With the recent worldwide events, shaking hands has become almost obsolete. And it should stay that way forever. Let me tell you why. COVID-19 has us all taking extra precautions when interacting with other people, from wearing homemade t-shirt masks to staying at least 6 feet away from everyone. Banks are limited to drive-up services, some grocery retailers are allowing for a “one in one out” policy to combat the spread, restaurants are take-out and delivery only. Everyone is working from home, and everyone is going stir crazy. But when all this settles down and we all go back to normal (whenever that may be), you should still stop shaking peoples’ hands.
Shaking hands dates all the way back to Ancient Greece. The first evidence of it is found on a headstone from around 5000 B.C. It was actually originated as a literal shake to be sure the person you were encountering didn’t have any weapons up his sleeve, no pun intended. As times and people evolved, the handshake is almost automatic when meeting someone for the first time, and has come to solidify business agreements and friendly bets alike. Weak handshakes are said to represent weak character. Compliments on a “good handshake” are common, especially to women.
Now for the gross part. The average human hand carries 3,200 bacteria from 150 species. commonly including fecal bacteria. Yes, that’s right. Poop particles are on almost everyone’s hands. A study performed in 2013 by Michigan State University showed that after using a PUBLIC restroom, only 5% (FIVE PERCENT) of people washed their hands well enough to eliminate germs, while 15% of men and 7 % of women didn’t wash their hands at all. Even in healthcare settings, only about 40% of doctors and nurses wash their hands correctly.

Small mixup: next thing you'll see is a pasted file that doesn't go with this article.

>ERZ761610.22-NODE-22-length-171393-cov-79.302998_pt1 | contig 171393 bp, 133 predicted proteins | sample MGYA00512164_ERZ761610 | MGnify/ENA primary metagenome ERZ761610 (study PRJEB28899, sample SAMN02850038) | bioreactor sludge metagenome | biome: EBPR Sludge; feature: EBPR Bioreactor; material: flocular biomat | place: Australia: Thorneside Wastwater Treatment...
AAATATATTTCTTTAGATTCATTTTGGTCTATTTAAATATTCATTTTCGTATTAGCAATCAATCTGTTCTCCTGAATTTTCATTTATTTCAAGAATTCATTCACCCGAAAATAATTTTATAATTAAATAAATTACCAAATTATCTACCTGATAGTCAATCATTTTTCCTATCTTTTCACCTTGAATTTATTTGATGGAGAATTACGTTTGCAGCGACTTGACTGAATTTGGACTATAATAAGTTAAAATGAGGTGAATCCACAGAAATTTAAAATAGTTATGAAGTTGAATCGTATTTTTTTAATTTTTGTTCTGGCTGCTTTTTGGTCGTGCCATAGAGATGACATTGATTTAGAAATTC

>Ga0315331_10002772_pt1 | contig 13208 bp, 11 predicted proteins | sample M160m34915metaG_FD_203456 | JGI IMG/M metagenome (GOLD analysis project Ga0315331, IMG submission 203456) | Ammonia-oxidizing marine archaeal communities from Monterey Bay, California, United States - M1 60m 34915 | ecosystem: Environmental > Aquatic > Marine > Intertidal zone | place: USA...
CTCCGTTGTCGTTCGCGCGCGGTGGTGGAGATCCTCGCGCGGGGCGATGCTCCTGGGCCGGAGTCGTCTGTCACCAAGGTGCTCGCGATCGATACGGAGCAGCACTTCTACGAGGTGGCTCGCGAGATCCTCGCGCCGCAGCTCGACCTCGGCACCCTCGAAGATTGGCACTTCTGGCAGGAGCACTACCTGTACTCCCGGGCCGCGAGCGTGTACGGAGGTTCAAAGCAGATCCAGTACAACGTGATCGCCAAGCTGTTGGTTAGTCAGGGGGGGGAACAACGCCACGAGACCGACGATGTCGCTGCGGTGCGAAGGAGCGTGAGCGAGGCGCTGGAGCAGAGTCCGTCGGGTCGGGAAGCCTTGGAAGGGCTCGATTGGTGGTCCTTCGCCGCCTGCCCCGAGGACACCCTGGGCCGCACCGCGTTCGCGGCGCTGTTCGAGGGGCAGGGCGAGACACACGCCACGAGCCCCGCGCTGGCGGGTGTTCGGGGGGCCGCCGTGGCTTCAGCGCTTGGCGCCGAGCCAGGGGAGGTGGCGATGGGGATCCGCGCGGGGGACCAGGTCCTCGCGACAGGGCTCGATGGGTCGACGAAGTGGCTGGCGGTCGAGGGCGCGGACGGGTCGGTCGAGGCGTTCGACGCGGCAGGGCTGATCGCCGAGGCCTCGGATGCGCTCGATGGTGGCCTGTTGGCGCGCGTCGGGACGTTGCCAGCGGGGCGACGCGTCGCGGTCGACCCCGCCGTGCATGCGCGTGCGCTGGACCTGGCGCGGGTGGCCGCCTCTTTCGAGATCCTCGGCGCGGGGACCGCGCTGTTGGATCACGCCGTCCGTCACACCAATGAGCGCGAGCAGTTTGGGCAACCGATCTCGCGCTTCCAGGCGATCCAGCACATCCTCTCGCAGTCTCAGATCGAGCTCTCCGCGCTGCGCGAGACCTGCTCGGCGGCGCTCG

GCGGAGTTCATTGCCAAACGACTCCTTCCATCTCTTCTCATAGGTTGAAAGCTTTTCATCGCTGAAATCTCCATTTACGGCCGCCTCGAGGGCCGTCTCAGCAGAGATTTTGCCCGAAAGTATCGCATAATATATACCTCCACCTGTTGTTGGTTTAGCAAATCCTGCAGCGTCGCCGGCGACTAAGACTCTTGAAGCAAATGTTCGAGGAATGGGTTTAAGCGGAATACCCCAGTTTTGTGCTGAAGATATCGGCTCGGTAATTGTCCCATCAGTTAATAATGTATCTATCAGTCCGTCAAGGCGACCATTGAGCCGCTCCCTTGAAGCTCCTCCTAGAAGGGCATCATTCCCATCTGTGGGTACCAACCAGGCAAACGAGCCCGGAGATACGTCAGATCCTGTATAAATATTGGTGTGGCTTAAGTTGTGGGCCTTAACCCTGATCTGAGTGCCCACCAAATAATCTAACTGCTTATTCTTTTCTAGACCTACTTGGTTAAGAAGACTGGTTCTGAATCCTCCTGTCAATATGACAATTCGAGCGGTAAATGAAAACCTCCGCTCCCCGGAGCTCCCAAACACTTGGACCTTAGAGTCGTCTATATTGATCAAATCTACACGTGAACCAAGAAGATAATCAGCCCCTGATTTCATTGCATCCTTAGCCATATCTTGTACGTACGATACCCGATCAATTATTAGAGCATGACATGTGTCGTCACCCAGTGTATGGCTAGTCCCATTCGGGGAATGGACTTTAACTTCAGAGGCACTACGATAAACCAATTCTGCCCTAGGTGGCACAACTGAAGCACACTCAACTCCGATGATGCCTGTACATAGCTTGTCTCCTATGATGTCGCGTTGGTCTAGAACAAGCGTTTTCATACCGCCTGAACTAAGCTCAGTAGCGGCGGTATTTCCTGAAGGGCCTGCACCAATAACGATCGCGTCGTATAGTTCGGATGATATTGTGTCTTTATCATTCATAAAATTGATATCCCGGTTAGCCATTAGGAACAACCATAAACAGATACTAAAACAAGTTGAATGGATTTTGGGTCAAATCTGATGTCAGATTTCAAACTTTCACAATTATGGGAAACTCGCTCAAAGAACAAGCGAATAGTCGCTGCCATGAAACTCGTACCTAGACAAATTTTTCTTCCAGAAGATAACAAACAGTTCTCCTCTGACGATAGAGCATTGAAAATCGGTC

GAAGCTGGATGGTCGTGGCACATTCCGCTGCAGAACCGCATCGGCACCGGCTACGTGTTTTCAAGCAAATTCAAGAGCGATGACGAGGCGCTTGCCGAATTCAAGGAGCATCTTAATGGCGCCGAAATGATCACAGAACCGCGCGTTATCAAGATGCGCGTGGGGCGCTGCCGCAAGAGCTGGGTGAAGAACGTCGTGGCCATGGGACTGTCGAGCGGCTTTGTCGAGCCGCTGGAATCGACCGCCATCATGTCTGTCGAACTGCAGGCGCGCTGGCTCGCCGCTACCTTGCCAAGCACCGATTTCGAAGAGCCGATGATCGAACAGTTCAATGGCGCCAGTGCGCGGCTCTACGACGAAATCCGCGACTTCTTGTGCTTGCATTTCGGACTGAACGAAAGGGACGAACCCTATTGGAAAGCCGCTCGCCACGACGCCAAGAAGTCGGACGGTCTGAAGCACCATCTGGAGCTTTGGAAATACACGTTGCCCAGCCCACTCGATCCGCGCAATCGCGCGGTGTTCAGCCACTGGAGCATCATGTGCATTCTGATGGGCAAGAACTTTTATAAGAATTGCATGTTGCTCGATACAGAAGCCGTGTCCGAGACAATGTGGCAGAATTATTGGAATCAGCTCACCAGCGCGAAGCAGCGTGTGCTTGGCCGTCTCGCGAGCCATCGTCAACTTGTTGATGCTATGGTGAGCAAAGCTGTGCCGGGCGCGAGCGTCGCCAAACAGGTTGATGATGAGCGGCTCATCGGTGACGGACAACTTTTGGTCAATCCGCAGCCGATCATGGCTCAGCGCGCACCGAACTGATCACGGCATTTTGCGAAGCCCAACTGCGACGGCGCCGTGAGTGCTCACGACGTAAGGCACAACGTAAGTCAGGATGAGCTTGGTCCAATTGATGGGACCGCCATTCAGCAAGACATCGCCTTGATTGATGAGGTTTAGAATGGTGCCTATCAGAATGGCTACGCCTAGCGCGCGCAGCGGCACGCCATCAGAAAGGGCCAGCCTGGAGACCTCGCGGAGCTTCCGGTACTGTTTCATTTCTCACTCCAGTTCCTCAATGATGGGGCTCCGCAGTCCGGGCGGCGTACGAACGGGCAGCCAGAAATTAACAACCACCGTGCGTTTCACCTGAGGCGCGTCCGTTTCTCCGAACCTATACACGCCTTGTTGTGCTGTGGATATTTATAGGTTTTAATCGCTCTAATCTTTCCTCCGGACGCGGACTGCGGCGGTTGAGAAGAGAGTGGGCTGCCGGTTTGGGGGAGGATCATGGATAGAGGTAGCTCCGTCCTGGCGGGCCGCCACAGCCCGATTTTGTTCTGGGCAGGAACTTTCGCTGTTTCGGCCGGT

How many times have you heard “Wash your hands!” as of late? I hear it 20 times a day, at least. Washing your hands correctly and for the proper amount of time, is the best way to stop the spread of germs. And as studies have shown, most people aren’t doing it correctly. If you’re looking for more information, this article from the CDC will help, but I think we all learned in Kindergarten how to wash our hands. (Remember: Sing ‘Happy Birthday’ twice!) Unfortunately when shaking hands, you’re usually not just shaking your own. So even if you have the most perfect hand washing routine and wash them every time you touch anything ever, that doesn’t mean whoever you’re shaking hands with has been washing their hands. Just like in winter driving, I’m worried about the other drivers.
So, let’s test this no hand shaking thing out. Imagine the scenario, meeting someone new, ‘Hello, nice to meet you’ and their hand starts coming toward you, you start to sweat, you don’t want to seem rude but you don’t want to get sick! Do you put your hands in your pockets? Pretend you’re getting a phone call? It does seem like a conundrum, no one likes awkward situations, and this may be one of the worst ones. Simply explaining your stance on eliminating hand shaking should curb any anxiety or self-conscious concerns from the reaching party. Say something like, “I’m not shaking hands because I don’t want to spread germs.” You can practice some alternatives, a fist bump, maybe try bowing. That seems just as professional as a hand shake, and no touching! Whatever you decide to do instead, remember you’re doing a great thing in helping stop the spread of germs, not only for you but for more susceptible people. As my nana always said, Better Safe than Sorry!